May 03 2013

A Midland’s Summer Dream: 5 Visions For Nottingham’s Forest Recreation Ground

The Forest Recreation Ground Nottingham England

When you lead a nation in green space, what opportunities do you possess? How do those opprotunities impact small and emerging businesses, and the surrounding communities? At what point do you convert underutilized green space into a sprawling piece of revenue-producing land? In the United Kingdom, Nottingham currently boasts the Kingdom’s top green space ranking. However, its lack of vision to make parks more attractive could be hurting the city financially in the long term.

Nottingham Forest Recreation Ground (NFRG) is one of Nottinghamshire’s more prolific parks. During the year it hosts the city’s longtime tradition Goose Fair. Late 2007 Nottinghamshire received funding to restore NFRG for greater use for patrons and tourists. However, the vision for this restoration lacks imagination and modern-day uses for parks. What it lacks in vibrancy, it makes up in size – but what you do with that space matters all the more.

The Forest Recreation Ground Nottingham England

In a 2008 report for the Downtown Minneapolis Park Space Initiative, urban planners noted what successful elements downtown parks featured. The report specified these following features as being focal points for a successful and thriving park:

Downtown Minneapolis Park Space Initiative

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The report also highlights the costs of creating a downtown park at $500,000 or roughly £333,333. This comes at an advantage as Nottingham Forest Park recently received £5.1 in funding. So with this information, what could be in store for this unadorned park?

Five Visions for the Nottingham Forest Recreation Ground

One thing urban planners can do is focus on what they already have and build on those advantages, more specifically, space.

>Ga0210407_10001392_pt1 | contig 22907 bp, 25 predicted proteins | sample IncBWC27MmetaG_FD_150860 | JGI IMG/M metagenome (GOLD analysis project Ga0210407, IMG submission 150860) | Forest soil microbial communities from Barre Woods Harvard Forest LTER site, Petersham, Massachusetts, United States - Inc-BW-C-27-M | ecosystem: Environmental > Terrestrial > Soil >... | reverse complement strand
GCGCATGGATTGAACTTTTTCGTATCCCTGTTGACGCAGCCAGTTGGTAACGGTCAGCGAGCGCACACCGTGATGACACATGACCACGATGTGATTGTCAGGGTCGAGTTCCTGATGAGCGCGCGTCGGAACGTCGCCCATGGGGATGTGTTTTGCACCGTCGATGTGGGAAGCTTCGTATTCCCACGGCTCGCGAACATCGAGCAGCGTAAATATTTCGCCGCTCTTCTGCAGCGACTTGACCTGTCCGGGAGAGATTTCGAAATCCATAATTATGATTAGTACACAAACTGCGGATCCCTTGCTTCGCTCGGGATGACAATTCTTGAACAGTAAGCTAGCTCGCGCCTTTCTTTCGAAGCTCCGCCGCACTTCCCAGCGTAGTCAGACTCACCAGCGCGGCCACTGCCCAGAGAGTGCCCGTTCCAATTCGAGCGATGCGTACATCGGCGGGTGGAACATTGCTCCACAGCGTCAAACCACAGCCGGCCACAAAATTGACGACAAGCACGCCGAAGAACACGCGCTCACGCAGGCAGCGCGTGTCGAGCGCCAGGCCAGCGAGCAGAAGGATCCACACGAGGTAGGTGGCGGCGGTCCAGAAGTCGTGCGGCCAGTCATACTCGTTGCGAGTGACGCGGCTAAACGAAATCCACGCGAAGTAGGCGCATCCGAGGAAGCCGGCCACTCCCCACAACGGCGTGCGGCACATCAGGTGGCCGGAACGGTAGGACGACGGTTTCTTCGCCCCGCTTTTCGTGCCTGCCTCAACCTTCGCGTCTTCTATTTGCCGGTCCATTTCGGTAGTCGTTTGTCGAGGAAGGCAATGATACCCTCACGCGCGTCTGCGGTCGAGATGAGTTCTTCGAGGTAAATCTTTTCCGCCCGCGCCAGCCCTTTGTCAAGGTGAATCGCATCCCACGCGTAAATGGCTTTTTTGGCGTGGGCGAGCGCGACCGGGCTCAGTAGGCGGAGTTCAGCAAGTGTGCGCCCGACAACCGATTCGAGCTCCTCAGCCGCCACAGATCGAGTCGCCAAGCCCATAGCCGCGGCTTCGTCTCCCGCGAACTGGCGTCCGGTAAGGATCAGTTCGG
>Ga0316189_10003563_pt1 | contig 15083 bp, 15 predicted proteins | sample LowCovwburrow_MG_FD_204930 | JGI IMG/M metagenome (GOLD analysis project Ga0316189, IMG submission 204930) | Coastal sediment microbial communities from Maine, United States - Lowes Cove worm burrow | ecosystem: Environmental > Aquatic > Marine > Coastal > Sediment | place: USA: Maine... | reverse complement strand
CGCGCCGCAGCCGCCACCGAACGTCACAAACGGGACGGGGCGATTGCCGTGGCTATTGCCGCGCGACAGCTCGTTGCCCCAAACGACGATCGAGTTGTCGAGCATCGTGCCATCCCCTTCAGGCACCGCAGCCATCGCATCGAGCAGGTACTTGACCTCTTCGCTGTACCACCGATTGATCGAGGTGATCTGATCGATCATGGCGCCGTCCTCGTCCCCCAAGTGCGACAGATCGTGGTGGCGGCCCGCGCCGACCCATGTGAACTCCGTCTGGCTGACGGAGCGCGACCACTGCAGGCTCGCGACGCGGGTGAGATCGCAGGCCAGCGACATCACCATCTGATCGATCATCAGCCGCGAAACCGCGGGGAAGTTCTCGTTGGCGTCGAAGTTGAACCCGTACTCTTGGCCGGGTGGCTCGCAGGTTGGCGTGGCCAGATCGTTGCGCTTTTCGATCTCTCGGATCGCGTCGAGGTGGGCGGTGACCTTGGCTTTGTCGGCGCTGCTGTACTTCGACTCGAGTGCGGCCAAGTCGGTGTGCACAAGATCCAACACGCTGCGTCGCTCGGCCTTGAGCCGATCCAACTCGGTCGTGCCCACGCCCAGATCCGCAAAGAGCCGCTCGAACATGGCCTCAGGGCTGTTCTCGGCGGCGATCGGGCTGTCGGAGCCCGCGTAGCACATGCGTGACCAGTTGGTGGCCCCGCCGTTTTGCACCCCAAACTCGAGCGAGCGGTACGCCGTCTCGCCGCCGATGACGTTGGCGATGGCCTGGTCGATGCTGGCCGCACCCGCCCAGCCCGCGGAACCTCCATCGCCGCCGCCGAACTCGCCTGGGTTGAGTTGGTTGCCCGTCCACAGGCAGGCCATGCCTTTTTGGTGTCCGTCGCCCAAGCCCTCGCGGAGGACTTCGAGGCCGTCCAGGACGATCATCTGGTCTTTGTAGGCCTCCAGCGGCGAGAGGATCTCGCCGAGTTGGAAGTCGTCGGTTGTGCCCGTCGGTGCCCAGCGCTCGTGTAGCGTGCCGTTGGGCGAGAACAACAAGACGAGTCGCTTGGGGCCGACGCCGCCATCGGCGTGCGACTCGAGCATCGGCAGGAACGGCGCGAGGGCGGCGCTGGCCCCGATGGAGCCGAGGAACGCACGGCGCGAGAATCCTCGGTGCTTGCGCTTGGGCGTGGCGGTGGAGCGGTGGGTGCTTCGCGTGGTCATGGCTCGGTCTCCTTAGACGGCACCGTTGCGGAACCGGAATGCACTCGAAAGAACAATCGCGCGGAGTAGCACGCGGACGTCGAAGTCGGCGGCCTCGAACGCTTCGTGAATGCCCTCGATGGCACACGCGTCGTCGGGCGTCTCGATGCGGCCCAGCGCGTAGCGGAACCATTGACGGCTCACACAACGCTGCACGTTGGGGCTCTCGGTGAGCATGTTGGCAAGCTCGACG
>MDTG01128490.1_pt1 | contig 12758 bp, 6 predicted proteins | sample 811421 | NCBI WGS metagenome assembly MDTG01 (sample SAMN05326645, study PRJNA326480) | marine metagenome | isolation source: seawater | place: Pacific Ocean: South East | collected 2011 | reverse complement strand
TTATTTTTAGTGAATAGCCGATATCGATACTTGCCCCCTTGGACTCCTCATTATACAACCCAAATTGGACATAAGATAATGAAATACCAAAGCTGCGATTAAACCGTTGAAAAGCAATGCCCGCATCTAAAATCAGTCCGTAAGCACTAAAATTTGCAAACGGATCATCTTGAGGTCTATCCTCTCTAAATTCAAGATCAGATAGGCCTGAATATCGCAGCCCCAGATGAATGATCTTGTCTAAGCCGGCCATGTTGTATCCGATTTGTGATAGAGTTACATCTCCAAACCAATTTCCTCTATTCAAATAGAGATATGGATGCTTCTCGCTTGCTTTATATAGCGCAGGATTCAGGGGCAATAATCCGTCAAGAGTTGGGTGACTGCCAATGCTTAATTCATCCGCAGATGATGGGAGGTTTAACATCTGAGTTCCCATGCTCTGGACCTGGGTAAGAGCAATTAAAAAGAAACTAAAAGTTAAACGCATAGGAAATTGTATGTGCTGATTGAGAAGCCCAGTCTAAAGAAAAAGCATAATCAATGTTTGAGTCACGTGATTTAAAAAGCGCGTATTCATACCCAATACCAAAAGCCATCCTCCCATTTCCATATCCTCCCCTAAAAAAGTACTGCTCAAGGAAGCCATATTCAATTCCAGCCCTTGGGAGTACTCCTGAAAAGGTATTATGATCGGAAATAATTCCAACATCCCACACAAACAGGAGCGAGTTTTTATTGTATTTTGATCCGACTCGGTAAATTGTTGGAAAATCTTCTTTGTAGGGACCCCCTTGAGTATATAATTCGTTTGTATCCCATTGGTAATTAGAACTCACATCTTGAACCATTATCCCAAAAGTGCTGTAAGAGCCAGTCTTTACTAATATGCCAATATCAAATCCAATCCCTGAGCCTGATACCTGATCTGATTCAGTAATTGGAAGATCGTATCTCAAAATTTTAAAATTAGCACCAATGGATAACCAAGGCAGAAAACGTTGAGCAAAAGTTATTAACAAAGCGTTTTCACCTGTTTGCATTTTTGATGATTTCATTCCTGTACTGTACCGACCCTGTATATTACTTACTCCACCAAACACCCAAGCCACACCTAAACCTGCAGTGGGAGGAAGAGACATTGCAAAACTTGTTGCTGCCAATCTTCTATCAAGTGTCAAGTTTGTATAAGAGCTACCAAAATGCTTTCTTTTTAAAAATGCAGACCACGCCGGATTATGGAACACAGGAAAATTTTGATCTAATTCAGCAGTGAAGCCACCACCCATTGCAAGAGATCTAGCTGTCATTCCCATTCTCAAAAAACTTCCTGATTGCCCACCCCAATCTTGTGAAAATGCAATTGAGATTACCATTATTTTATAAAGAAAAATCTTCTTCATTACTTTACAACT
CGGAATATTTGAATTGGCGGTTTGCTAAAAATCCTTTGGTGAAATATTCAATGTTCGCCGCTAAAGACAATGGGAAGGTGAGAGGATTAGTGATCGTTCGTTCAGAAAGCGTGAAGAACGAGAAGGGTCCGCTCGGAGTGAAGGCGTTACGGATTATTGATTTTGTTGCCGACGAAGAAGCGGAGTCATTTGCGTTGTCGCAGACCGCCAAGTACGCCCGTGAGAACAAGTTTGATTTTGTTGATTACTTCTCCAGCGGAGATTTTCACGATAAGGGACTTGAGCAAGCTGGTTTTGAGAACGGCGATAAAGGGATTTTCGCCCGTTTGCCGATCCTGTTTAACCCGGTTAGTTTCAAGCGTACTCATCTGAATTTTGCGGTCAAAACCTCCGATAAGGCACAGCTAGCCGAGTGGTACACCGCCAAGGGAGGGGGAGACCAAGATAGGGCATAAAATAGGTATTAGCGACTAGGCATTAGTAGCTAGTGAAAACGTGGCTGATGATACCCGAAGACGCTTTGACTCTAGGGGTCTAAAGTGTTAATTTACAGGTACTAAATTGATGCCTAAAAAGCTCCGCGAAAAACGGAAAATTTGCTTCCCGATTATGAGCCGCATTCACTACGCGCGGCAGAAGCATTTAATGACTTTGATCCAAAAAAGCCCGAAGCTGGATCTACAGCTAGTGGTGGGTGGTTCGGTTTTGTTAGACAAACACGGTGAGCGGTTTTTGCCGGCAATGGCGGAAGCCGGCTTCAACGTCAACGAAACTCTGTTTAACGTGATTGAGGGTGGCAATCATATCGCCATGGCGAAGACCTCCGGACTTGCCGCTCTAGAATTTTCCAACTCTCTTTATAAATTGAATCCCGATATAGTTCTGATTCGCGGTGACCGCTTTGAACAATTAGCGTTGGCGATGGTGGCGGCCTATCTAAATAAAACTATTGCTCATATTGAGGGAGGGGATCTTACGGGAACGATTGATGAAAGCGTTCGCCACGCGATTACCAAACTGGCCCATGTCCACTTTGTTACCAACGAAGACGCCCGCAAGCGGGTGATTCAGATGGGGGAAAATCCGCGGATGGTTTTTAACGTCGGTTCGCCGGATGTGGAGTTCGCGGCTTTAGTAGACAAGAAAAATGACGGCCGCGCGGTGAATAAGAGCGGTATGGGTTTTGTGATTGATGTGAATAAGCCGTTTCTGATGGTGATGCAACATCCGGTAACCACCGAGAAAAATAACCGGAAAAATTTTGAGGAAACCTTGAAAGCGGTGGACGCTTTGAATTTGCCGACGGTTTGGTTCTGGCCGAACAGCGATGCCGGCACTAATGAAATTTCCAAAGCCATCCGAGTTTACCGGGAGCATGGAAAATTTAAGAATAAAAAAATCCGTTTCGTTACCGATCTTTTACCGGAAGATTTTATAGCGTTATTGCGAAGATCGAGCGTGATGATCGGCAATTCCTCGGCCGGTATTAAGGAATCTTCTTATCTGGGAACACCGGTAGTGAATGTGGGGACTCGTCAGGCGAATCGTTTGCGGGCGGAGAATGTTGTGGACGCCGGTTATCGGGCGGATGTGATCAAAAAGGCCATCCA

1. Music Concert Series – In terms of entertainment, this would be highly beneficial by bringing in a consistent and annually increasing revenue. More and more cities across the world are opening their parks for music festivals. South By Southwest Music Conference, held in Austin, Texas, brought in over $190 million in 2012. Not only does it bring in revenue, but it also puts residents to work;
  2. Screen on the Green – Many cities like Atlanta host film showings for residents to watch, while offering the opportunity for local businesses to be vendors at the event;
  3. Outdoor Gym – A highly popular initiative seen in Beijing, an outdoor gym could help Nottingham promote a healthier community, especially to those who may not be able to afford gym fees;
  4. Outdoor Ice Rink – As noted by the initiative, winter programs are highly popular. An ice rink would keep people interested during this season, especially since Nottingham commonly sees such a long winter season;
  5. Coffee/Tea Shops (wifi, statues, etc.) – Living up to the British culture and standards is always a must. With such useful and expected amenities, park users will have a glut of reasons to go to the park and sunbathing in all that it offers.

With so many ideas for Nottingham’s parks, landscape design becomes a focal point for its long-lasting economic future. Using the diagram above, how would you create the ultimate park in your city?

Credits: Data and images linked to sources.

Michael Jenkins

An Oakland, California native, Michael Jenkins is a recent post graduate from the University of Nottingham Business School with a Masters in Business Administration. Jenkins’ interest in urban regeneration and town planning sprouted during a visit to China. It was there that Michael met with firms that combined business consulting with innovative urban designs stimulating economic growth. He believes economic development can be generated through the connections between city council, local business, and education as he saw modeled in China. Currently residing in Nottingham, England, Michael spots similarities between Nottingham and Oakland, as well as opportunities for development and growth. He aims to bring transformational solutions for city improvement. Michael's areas of focus lay within town planning, urban regeneration, and human capital. During his off time, Michael enjoys backpacking, outdoor adventures, vinyasa yoga, and completing items off his bucket list. For more, follow him on twitter @ClaudeMJenkins

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This entry was posted on Friday, May 3rd, 2013 at 9:35 am and is filed under Environment, Government/Politics, Infrastructure, Land Use, Landscape Architecture. You can follow any responses to this entry through the RSS 2.0 feed. You can leave a response, or trackback from your own site.

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